Ephedrine for prevention/treatment of PONV? - page 2

I don't believe I have ever seen Ephedrine ordered or utilized for PONV--not currently; not even in the 90s, '80s, or '70s. I was looking at a chart for QA purposes, though, in which PACU staff... Read More

  1. by   apaisRN
    In my very first rotation a preceptor spoke highly of this technique, although we never used it. I was still pretty overwhelmed with figuring out the bed controls so I don't remember her rationale.
  2. by   zrmorgan
    We used vistaril/ephedrine IM a lot during GYN cases at my clinical site...I too did not hear much evidence based rationale. Used it a lot for high risk patients (younger women, gyn procedures). I would say it worked, but frequently we did the multi agent thing combining zofran and decadron, so it was difficult to tell which thing was working the best in the 2.5 years I did it. I am using zofran/decadron now and it seems to do the job.

    Thanks for the article in a previous post.
  3. by   macanes
    Quote from stevierae
    I don't believe I have ever seen Ephedrine ordered or utilized for PONV--not currently; not even in the 90s, '80s, or '70s.

    I was looking at a chart for QA purposes, though, in which PACU staff said that 2 doses of Ephedrine given I.V. were for PONV (nothing in anesthesia orders stating reason for order for Ephedrine.) In this situation, Zofran and Reglan were given pre-op, and then again in PACU after 2 hour surgery--but PONV (clear emesis) continued.

    I've never seen it used postop for anything but blood pressure support in the event of a vaso-vagal reaction with resultant hypotension, accompanied by bradycardia and hyoxia--or to buy time for a transient profoundly hypotensive episode intra-op while investigating the reason for the crash.

    I have, for several years, been seeing more Decadron used as pre-op prophylaxis to prevent PONV, and occasionally Phenergan post-op, but, for the most part, the pre-op prophylaxis regime wherever I have worked is Reglan and Zofran, or Bicitra and Reglan, and they are generally pretty effective. I do remember when Droperidol was the drug of choice, but I haven't seen that in years--thought it was no longer available.

    Is anybody here utilizing Ephedrine for PONV? If so, when would it be your drug of choice?

    Thanks!
    I use ephedrine to treat hypotension . . . which I find is frequently the reason a pt is nauseated, especially on OB and especially during SAB for c/s.

    I also use decadron with zofran or anzement (study showed 40% greater efficacy with t&A in kids, as I recall from a few years ago).

    I also use zofran or anzement alone.

    I also use double dose zofran (8mg) for itching.

    I also use droperidol (0.625mg) for n/v as my #1 rescue med when they're already puking.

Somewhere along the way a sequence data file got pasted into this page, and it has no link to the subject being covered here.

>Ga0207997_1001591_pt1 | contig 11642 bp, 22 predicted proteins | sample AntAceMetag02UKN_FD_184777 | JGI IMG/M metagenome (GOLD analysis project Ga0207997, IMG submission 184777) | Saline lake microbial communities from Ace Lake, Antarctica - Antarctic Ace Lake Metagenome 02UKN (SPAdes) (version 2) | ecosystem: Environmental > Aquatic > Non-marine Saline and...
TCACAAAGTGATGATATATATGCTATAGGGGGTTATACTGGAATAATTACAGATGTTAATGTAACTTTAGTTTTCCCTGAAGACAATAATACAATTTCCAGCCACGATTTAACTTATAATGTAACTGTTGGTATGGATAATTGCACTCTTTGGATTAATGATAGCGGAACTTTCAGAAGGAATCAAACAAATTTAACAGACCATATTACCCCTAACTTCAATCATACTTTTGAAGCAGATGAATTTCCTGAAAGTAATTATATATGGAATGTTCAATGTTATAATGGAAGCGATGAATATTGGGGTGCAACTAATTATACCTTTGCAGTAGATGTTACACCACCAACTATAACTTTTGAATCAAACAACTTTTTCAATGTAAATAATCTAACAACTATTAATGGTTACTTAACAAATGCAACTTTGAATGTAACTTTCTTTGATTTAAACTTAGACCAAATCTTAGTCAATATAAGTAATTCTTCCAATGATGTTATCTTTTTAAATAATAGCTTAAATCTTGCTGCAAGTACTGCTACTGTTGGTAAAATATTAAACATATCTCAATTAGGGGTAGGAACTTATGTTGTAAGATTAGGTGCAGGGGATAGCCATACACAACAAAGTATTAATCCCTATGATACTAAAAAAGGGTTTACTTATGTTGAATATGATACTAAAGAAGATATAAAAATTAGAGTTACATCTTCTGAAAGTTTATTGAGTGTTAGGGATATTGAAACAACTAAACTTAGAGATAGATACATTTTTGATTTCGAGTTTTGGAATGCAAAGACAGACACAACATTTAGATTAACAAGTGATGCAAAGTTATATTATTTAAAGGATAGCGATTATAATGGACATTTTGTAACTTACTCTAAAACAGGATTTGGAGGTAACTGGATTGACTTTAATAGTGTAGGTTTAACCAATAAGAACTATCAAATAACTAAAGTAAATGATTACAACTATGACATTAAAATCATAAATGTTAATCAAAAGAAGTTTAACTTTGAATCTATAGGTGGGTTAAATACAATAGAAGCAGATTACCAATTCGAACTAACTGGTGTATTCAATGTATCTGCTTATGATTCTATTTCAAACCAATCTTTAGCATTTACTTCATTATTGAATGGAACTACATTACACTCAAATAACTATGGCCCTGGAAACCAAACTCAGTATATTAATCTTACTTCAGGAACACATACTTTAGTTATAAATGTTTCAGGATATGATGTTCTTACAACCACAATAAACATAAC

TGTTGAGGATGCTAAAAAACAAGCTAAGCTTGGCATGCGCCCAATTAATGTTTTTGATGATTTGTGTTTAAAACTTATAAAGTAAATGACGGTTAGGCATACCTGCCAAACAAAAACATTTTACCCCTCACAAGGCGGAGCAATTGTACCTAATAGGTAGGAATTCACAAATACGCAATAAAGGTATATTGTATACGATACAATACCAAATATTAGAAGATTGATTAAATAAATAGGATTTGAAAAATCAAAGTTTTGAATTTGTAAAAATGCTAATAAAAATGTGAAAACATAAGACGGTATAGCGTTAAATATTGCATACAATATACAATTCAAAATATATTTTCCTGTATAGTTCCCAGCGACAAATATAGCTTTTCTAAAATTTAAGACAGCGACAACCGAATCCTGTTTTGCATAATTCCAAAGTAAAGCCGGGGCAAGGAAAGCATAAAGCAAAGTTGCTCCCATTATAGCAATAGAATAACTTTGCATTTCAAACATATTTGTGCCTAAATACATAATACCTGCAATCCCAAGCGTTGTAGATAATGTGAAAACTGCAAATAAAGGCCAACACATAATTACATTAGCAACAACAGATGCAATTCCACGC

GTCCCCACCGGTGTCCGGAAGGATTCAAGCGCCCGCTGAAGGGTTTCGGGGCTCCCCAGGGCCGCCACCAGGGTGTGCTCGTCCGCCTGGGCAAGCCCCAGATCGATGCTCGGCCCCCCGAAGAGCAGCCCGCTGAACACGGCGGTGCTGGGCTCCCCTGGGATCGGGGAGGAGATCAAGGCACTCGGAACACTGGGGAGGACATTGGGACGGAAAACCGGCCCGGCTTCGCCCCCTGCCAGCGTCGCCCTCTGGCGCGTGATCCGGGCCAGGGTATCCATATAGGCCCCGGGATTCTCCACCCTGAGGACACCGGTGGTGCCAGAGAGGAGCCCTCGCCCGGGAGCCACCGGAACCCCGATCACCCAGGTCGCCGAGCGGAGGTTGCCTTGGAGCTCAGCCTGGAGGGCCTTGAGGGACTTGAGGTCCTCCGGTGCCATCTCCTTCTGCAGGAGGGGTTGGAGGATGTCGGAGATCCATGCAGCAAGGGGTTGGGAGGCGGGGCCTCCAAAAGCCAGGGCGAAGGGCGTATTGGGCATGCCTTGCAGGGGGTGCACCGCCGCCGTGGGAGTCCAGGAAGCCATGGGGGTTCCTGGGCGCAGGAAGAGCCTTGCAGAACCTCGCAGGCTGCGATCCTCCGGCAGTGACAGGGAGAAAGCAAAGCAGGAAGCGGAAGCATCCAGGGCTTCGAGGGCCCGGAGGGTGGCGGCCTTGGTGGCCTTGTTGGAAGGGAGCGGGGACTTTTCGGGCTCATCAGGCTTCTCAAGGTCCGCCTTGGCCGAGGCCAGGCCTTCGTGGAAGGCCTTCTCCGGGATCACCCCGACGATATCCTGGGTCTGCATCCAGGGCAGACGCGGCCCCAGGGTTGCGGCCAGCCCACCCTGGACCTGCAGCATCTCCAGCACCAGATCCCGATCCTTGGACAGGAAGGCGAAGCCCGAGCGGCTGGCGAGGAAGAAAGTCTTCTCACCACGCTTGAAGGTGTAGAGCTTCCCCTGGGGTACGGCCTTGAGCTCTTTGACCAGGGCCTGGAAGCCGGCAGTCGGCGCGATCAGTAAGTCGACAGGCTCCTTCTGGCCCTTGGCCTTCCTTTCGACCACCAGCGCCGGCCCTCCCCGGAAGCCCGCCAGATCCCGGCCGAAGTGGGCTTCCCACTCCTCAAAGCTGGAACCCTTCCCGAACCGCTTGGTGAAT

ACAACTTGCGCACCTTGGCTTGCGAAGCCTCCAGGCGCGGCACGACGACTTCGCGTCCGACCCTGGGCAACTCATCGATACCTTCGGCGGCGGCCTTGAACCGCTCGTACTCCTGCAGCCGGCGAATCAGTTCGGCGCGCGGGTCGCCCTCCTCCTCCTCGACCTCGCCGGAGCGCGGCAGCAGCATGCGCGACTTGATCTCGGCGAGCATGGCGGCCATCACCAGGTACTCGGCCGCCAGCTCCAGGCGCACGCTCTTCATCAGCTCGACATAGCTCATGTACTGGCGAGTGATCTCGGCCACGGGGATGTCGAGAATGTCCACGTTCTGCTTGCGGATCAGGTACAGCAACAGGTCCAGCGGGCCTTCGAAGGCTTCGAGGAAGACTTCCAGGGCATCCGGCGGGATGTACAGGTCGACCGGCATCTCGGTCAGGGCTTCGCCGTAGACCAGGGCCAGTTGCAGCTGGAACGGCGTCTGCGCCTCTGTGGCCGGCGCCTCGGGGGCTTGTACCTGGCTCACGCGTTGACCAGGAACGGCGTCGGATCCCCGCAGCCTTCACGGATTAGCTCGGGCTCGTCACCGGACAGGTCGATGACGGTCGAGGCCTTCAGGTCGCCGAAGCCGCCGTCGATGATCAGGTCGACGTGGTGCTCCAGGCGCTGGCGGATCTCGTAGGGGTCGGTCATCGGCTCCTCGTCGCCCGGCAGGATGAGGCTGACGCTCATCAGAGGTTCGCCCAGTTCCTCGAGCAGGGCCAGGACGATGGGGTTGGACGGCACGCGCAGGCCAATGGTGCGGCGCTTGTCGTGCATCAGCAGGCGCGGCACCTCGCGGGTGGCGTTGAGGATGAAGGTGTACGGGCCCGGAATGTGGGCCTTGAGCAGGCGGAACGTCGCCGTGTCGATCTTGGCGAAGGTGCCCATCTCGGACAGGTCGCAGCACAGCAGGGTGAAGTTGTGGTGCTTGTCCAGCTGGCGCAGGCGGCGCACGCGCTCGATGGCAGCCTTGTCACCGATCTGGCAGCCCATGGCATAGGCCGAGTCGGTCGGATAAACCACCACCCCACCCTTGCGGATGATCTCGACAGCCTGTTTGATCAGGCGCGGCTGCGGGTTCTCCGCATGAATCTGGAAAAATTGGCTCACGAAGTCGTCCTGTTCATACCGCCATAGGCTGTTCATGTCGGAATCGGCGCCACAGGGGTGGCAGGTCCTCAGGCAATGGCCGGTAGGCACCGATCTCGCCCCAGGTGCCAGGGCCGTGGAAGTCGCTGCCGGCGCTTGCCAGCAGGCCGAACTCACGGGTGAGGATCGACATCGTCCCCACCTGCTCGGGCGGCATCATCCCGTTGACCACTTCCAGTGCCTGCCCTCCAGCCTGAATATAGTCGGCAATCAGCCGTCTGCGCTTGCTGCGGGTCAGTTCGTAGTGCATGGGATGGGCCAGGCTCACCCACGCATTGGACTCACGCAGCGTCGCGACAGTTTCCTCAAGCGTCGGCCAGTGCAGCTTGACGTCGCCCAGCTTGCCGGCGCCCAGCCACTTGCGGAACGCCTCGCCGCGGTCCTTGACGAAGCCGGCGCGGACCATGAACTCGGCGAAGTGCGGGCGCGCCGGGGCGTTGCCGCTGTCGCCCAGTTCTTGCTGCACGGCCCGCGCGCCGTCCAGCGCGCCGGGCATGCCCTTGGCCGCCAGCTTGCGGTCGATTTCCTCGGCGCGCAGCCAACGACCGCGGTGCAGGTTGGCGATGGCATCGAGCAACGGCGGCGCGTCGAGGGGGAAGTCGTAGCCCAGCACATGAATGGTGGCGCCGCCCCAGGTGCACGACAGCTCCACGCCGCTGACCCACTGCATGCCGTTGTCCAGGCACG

I rarely use phenergan -- although it's very effective -- only because we don't keep a lot of it around and if you haven't really flushed your line, you'll be changing it.

    I violently disagree with those folks who like to post "I NEVER USE . . . " Please. There are 50 ways to do any anesthetic. Try to learn something new every day, yes?
  4. by   yoga crna
    Quote from macanes
    II violently disagree with those folks who like to post "I NEVER USE . . . " Please. There are 50 ways to do any anesthetic. Try to learn something new every day, yes?
    Ok Mac I am guilty of posting that I NEVER use droperidol.

    First, please be careful how you state your posts, I have been doing anesthesia for over 46 years and am very current im my techniques and use of agents. You may VIOLENTLY disagree with me and I have the right to VIOLENTLY disagree with your accusation. I was hoping that CRNAs would be more professional than to be so opinionated and not get all of the facts. I stopped posting on here for awhile and am actively involved in the OTHER and BETTER forum, because of that type of attitude from our nursing (non-anesthetists) colleagues.

    Second.
    Why I NEVER give droperidol
    1. It causes dysphoria, even in small doses (check the literature, if you don't believe me). I am in private practice and my patients having a good anesthesia experience is very important.

    2. EKG changes with drop (read black box in package insert)

    3. Very few of my patients need anything for PONV, because they don't have it.

    4. We don't have it in our surgical facility.

    I promise to keep an open mind if you also keep one.
  5. by   sorrento
    I recently did a literaturereview on non-pharmacologic methods of preventing PONV. Acupuncture/Acupressure at Pericardium 6 is a good alternative to antiemetics especially combined with a TIVA (propofol). Has anybody made experience with this procedure?
  6. by   stevierae
    per yogacrna:

    "ekg changes with drop (read black box in package insert")

    yes--regarding the black box warning of ekg changes---as soon as that occurred, every place i worked at on the west coast pulled their droperidol out of circulation. i haven't seen it used anywhere since at least the year 2000--possibly earlier. but, i do have a colleague who is an anesthesia provider in manhattan, and he still has access to it, and continues to use it.
    Last edit by stevierae on Sep 13, '06
  7. by   athomas91
    i also had stopped posting here for similar reasons to yoga - however - i did want to comment on this particular thread...
    i like droperidol - mostly because it worked for me when i had PONV - but yoga is absolutely right - i was off for over 24 hours due to the dysphoria. droperidol was blackboxed - and is still out of most pharmacys - HOWEVER
    it can be used (but the warning labels state) you must use a 5 lead ecg to monitor for QRS changes - so if you are using it w/ a 3 lead or no lead - you are wide open to that lawsuit coming your way.
  8. by   Zinobile
    Where's the "other, better thread?"
    z

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